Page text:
Nonprofit seeking to open Houston facility for migrant kids sues city
The Austin-based nonprofit trying to open a facility to house migrant children east of downtown has sued the city of Houston, alleging a discriminatory, baseless and politically motivated campaign to prevent it from opening the facility.
Southwest Key Programs claims in the Sept. 14 lawsuit, filed in federal court in Houston, that the city is “manipulating” its permitting process, invalidating previously issued permits without due process and refusing to conduct inspections or issue new permits, alleging these actions are discriminatory based on some combination of the city’s opposition to federal immigration policies, interest in “political gain” or the race, color, national origin, ancestry, alienage or immigration status of the unaccompanied minors who would be housed there.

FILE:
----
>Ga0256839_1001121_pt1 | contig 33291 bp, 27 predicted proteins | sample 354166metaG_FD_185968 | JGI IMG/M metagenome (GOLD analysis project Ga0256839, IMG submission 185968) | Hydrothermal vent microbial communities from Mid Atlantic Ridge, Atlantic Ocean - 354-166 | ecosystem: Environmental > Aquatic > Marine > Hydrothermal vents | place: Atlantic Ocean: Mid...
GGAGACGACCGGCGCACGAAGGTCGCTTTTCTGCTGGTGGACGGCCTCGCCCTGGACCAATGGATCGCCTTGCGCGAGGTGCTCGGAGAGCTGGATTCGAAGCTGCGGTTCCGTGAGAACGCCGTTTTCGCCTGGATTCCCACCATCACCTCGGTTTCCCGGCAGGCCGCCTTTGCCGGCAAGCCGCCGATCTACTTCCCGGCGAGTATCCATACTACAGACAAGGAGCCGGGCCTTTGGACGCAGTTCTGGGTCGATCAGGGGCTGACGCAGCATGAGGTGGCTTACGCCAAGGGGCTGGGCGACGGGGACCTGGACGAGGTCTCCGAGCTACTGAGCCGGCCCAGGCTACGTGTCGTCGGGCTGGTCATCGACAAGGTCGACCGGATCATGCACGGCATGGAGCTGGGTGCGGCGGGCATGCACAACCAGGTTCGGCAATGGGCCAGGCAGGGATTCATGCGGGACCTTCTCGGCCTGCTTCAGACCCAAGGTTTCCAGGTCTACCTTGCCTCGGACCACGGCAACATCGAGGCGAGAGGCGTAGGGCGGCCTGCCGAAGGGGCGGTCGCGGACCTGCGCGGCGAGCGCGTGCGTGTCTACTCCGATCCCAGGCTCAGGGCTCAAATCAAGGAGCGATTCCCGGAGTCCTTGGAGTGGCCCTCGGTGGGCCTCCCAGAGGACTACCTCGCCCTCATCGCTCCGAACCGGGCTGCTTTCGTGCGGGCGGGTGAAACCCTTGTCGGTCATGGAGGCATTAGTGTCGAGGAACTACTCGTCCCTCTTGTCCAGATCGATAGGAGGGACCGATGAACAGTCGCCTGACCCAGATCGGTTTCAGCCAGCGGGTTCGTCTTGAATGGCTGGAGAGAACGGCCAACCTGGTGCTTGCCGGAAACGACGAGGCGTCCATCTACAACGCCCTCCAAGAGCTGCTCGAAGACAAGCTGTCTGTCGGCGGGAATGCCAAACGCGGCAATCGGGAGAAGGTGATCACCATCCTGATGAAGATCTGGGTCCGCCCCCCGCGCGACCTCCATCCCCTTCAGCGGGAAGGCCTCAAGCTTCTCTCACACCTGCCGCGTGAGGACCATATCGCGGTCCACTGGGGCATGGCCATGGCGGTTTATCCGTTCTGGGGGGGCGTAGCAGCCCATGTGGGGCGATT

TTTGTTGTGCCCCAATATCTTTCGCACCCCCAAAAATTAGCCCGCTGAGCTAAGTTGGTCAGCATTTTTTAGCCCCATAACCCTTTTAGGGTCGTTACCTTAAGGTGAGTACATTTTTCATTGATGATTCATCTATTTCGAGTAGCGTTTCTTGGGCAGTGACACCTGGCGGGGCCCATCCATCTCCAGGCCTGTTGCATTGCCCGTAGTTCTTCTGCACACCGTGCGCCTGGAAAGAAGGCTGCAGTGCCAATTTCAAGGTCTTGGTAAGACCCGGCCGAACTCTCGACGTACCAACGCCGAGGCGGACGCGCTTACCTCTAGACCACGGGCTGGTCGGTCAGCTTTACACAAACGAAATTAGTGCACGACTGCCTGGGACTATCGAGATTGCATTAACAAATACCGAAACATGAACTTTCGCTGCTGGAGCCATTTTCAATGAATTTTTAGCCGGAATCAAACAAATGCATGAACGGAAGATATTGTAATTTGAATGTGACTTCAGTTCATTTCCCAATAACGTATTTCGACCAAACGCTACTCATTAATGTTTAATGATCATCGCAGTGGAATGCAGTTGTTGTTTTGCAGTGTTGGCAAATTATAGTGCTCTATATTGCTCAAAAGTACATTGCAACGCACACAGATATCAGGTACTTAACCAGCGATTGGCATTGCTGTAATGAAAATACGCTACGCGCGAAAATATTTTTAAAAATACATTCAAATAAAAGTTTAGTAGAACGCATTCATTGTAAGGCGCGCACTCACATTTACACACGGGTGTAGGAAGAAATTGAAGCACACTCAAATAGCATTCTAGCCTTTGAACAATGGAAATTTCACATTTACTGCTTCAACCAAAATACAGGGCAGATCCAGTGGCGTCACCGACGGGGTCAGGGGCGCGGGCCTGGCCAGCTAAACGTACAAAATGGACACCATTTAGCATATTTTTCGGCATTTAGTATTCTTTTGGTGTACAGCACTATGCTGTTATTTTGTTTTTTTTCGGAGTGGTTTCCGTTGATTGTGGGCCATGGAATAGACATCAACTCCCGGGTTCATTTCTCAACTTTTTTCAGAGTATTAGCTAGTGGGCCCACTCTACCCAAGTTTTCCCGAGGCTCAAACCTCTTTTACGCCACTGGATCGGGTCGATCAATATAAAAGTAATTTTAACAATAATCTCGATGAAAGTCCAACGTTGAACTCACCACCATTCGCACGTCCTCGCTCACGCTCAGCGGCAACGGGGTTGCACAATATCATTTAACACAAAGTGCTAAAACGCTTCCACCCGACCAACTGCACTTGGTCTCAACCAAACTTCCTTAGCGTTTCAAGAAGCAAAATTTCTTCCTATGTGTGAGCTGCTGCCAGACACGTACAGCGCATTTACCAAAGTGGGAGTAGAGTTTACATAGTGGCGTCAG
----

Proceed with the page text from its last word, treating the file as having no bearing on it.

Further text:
The lawsuit asks a court to grant Southwest Key monetary damages and to declare that it can proceed with its plans to open the facility.
“The city of Houston has ignored its own regulations, and past practices, and has knowingly misrepresented the facts to the state of Texas to deny Southwest Key a license to open the facility,” Southwest Key said in a statement released Friday. “City officials bent the rules and broke the law for the sole purpose of advancing the mayor’s political agenda.”
Southwest Key, which runs more than two dozen migrant child care facilities in Texas, Arizona and California, found itself at the center of a national firestorm in June when it emerged that the group proposed to hold 240 immigrant children between the ages of “0 to 17” at a building it had leased at 419 Emancipation Ave.
When news of the proposed facility became public at the height of the furor over family separations at the border, Mayor Sylvester Turner rallied numerous nonprofit, religious and political leaders to denounce the “unjust and immoral policy,” and indicated he would be happy to slow-walk the city permits required to open the facility.